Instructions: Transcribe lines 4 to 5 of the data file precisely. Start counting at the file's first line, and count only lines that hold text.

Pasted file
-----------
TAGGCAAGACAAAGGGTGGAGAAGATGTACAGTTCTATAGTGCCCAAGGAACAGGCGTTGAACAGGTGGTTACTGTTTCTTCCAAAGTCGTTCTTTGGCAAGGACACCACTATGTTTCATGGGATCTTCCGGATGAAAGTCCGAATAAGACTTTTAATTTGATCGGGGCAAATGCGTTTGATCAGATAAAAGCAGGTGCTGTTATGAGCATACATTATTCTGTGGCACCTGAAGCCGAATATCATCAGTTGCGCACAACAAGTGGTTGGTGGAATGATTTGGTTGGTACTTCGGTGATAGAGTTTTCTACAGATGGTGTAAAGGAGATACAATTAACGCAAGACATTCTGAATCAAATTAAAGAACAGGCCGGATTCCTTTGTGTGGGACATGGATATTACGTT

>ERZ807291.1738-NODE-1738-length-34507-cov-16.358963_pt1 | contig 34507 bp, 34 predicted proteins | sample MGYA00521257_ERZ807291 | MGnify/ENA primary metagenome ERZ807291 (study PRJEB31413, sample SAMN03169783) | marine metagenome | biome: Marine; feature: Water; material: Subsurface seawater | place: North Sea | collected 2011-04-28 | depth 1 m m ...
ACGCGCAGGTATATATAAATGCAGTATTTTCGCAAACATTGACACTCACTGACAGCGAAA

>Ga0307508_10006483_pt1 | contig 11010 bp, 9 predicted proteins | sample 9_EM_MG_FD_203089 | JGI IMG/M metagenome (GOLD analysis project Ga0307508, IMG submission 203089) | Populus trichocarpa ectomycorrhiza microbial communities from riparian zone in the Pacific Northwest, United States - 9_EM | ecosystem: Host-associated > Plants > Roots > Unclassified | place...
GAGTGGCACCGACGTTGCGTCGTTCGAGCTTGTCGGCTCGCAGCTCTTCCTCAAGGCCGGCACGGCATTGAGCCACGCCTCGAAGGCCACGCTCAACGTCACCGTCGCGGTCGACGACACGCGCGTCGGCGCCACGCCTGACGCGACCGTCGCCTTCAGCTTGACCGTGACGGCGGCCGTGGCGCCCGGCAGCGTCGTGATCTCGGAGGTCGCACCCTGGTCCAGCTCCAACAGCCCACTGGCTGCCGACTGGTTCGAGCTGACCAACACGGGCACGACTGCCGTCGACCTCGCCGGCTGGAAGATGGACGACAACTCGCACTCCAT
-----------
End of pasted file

>Ga0307508_10006483_pt1 | contig 11010 bp, 9 predicted proteins | sample 9_EM_MG_FD_203089 | JGI IMG/M metagenome (GOLD analysis project Ga0307508, IMG submission 203089) | Populus trichocarpa ectomycorrhiza microbial communities from riparian zone in the Pacific Northwest, United States - 9_EM | ecosystem: Host-associated > Plants > Roots > Unclassified | place...
GAGTGGCACCGACGTTGCGTCGTTCGAGCTTGTCGGCTCGCAGCTCTTCCTCAAGGCCGGCACGGCATTGAGCCACGCCTCGAAGGCCACGCTCAACGTCACCGTCGCGGTCGACGACACGCGCGTCGGCGCCACGCCTGACGCGACCGTCGCCTTCAGCTTGACCGTGACGGCGGCCGTGGCGCCCGGCAGCGTCGTGATCTCGGAGGTCGCACCCTGGTCCAGCTCCAACAGCCCACTGGCTGCCGACTGGTTCGAGCTGACCAACACGGGCACGACTGCCGTCGACCTCGCCGGCTGGAAGATGGACGACAACTCGCACTCCAT